The reasoning of the "trivialization school" goes as follows: Pakistan is a client state of the U.S. and Pakistani nuclear weapons are under the control of the U.S. Hence, in an extreme crisis, the U.S. would either prohibit their use by Pakistan or, if need be, destroy them. At a recent meeting this January in Dubai, I heard senior Indian analysts say that they are "bored" with Pakistan's nuclear threats and no longer believe them. K. Subrahmanyam, an influential Indian hawk who has advocated overt Indian nuclearization for over a decade, believes that India can "sleep in peace."

Indian denial of Pakistani capabilities is not a wholly new phenomenon. Two months before the May 1998 nuclear tests by India and Pakistan, as part of a delegation from Pugwash, an international organization of scientists concerned about nuclear war, I met with Prime Minister Inder Kumar Gujral in Delhi. In response to my expressed worries about a nuclear catastrophe on the subcontinent, he repeatedly assured me -- both in public and privately -- that Pakistan did not have the capability of making atomic bombs. He was not alone. Senior Indian defense analysts like P.R. Chari had also published articles before May 1998 arguing this point, as had the former head of the Indian Atomic Energy Agency, Dr. Raja Ramana.

Pakistan proved the doubters wrong. Forced out of the closet by the Indian tests, Pakistan's nuclear weapons gave the country a false sense of confidence and security. This encouraged it to launch its secret war in the Kargil area of Kashmir. In fact, this war will be recorded by historians as the first that was actually initiated by nuclear weapons. Although India wanted to respond, the existence of Pakistan's deterrence sharply limited its options.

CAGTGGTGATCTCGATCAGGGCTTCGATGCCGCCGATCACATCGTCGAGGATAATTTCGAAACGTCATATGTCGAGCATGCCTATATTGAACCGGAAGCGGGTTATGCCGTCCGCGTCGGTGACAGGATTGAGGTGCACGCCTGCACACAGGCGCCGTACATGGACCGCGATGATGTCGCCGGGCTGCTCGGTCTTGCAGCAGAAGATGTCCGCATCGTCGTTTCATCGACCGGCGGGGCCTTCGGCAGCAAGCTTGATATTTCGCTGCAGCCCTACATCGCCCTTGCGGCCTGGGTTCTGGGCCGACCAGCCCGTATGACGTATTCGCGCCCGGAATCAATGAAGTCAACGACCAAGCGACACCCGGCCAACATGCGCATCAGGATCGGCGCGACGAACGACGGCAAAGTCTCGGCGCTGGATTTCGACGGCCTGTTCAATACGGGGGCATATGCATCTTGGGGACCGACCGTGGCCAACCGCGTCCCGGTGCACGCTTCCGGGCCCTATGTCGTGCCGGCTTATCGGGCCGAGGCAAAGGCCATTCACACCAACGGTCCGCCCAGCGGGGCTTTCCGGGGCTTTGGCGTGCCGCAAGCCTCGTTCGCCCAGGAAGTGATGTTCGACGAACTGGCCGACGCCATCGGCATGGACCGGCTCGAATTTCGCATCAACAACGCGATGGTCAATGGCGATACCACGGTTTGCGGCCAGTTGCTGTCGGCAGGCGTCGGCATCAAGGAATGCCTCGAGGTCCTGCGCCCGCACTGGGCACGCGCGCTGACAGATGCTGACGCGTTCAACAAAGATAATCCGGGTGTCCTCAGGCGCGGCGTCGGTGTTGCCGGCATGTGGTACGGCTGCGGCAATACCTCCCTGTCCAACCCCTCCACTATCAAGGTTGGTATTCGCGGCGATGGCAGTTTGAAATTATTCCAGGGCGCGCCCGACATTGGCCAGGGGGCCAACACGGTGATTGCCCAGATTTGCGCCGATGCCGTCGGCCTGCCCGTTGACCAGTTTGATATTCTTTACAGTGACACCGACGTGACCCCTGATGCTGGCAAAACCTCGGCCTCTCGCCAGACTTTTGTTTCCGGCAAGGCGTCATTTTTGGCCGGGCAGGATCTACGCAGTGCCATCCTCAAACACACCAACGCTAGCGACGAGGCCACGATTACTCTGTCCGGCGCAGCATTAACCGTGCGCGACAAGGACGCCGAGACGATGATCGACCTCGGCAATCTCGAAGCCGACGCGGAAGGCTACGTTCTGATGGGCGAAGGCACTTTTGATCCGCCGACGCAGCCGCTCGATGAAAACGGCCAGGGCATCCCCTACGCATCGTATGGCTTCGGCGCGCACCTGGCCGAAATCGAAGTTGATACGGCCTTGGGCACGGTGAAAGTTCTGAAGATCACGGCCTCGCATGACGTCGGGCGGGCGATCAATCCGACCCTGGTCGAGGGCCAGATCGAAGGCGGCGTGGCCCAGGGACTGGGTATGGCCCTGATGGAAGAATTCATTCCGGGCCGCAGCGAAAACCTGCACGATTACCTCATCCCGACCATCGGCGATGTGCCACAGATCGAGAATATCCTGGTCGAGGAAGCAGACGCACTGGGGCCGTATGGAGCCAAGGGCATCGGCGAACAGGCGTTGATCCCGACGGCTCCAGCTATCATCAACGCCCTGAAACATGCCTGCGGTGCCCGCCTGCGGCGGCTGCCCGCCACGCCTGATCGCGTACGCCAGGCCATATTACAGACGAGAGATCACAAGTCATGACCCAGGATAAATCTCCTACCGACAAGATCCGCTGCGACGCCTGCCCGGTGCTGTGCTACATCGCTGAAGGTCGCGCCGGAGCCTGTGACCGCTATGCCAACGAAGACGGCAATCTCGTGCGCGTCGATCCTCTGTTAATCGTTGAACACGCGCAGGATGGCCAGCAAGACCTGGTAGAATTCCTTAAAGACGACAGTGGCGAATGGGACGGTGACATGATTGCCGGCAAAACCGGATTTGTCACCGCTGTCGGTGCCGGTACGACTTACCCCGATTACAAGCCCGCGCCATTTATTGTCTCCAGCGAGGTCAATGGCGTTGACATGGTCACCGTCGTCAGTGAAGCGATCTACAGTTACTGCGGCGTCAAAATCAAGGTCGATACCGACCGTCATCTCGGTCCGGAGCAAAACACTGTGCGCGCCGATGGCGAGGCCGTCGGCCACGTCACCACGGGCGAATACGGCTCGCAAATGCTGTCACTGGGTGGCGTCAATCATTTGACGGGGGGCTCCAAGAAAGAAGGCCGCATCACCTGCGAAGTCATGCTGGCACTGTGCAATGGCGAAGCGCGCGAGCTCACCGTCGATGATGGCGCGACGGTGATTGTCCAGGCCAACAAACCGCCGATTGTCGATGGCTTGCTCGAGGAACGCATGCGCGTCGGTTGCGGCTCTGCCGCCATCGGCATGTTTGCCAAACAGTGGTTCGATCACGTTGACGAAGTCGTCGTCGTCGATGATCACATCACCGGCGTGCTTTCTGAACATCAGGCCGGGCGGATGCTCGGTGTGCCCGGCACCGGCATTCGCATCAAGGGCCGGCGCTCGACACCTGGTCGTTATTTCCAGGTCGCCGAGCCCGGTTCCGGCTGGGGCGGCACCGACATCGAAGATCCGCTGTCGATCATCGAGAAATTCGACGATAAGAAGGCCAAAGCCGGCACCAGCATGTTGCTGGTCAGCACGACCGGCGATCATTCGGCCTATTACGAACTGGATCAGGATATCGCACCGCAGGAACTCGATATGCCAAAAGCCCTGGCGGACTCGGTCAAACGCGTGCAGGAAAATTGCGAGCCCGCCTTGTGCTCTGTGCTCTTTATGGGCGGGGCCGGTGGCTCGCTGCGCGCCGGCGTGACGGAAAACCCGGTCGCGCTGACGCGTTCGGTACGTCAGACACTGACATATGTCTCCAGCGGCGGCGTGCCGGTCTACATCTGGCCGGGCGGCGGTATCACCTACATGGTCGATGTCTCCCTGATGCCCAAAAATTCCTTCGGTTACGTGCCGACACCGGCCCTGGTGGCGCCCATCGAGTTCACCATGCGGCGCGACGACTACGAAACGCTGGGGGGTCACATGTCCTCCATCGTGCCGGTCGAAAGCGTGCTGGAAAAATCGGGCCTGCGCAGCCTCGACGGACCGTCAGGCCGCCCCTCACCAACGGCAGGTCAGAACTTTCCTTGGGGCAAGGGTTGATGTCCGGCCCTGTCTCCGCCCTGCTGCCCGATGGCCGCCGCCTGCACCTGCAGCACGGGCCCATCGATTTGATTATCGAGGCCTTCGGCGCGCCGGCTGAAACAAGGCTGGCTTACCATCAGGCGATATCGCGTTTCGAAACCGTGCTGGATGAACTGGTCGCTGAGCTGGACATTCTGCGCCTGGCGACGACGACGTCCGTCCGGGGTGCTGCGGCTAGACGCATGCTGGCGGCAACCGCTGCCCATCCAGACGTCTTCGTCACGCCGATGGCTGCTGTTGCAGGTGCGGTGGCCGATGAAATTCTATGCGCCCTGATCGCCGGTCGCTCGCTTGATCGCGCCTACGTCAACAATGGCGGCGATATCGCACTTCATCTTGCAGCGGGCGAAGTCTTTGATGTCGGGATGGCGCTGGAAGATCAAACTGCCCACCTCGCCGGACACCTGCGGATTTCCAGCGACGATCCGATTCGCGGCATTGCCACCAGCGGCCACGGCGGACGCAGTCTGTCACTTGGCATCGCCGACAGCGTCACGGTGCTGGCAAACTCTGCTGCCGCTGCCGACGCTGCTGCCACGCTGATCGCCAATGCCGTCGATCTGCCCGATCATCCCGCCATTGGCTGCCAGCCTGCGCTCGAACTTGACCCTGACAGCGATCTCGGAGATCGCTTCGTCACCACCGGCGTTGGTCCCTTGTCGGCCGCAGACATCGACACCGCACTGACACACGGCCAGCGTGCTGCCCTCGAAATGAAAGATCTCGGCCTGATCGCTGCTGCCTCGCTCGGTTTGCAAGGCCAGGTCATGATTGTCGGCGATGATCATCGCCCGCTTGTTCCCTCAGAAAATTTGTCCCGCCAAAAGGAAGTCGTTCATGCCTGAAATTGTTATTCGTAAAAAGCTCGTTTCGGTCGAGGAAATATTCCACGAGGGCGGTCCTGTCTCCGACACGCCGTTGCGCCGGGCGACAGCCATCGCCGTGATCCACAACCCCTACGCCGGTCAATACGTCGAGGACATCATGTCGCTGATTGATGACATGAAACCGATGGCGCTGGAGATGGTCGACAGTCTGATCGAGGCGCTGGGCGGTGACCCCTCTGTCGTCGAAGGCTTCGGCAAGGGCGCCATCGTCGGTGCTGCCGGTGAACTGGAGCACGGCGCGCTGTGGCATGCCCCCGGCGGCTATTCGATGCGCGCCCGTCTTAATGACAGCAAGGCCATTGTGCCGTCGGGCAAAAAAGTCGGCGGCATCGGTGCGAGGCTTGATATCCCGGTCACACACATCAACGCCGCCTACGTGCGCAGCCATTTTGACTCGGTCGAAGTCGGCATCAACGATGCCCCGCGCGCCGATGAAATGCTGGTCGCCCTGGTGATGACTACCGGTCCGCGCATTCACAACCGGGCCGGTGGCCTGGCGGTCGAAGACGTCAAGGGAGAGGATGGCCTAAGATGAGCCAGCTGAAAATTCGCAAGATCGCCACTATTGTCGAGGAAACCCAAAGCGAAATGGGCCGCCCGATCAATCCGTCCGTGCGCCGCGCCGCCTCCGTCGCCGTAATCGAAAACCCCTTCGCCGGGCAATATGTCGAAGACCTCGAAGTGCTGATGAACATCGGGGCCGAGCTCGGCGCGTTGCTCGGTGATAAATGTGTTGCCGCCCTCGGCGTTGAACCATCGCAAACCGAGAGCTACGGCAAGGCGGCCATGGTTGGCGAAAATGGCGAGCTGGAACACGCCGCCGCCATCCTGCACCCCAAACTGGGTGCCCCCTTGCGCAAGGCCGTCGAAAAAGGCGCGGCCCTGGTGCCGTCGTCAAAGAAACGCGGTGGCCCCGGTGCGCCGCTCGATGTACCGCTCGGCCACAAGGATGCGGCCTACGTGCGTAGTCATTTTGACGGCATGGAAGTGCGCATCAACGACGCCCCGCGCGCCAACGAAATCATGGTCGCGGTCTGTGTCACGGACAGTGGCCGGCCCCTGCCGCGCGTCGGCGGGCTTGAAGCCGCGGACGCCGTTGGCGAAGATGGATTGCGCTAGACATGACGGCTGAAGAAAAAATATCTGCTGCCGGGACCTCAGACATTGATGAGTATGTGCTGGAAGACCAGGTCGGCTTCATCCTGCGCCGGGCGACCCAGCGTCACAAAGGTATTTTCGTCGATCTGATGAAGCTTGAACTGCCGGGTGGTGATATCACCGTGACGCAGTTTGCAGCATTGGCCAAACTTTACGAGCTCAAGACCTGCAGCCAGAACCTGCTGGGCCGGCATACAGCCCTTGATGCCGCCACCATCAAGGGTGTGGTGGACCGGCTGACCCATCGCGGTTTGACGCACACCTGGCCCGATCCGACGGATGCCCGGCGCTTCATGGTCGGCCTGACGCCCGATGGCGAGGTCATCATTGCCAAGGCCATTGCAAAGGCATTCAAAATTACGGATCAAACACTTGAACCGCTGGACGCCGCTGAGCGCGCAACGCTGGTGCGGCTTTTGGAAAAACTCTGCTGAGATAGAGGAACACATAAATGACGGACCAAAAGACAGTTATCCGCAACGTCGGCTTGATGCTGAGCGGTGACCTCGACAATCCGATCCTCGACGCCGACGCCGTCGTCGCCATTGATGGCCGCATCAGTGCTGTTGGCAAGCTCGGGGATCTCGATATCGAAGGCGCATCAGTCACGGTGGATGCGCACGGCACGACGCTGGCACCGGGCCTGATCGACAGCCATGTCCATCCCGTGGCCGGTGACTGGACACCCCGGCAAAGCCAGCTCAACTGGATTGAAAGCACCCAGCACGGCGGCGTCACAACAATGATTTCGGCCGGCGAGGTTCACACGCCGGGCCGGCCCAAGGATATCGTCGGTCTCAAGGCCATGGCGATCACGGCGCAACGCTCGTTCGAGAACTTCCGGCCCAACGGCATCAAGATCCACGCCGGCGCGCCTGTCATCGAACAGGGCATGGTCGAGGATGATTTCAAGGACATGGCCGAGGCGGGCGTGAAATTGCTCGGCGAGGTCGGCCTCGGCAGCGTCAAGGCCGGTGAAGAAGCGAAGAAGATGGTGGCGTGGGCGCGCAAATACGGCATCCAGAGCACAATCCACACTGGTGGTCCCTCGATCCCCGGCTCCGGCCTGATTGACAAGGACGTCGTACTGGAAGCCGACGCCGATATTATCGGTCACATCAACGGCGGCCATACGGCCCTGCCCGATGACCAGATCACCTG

Then came September 11.

In a global climate deeply hostile to Islamic militancy, new possibilities opened up to India. Seeking to settle scores with Pakistan, India now began to seriously consider cross-border strikes on militant camps on the Pakistani side of the Line of Control in Kashmir. To sell this to the Indian public, denying the potency of Pakistan's nuclear weapons became essential.

But to fearlessly challenge a nuclear Pakistan requires a denial of reality. It is an enormous leap of faith to presume that the U.S. has either the will -- or even the power -- to destroy Pakistani nukes. Tracking and destroying even a handful of mobile nuclear-armed missiles is no easy feat. During the Cuban missile crisis, even though it had aerial photos of the missile locations and its planes were only minutes flying time away, the U.S. Air Force reportedly could not ensure more than 90 percent effectiveness in a surprise attack against the Soviet missiles on the island. More recently, in Iraq, U.S. efforts to destroy Iraqi Scuds had limited success. There is no precedent in the world where a country has tried to destroy another's nuclear bombs. This would be fantastically dangerous because one needs 100 percent success -- a remaining nuke could unleash catastrophe.

Fight or flight? Biological evolution has programmed us for two elemental responses to external threats. Without fear there is no flight, just fight. The brave are doomed. Ignorant and fearless, India and Pakistan could well add a new chapter to well-worn textbooks on the theory of nuclear deterrence.

Pervez Hoodbhoy is professor of high-energy physics at Quaid-e-Azam University in Islamabad.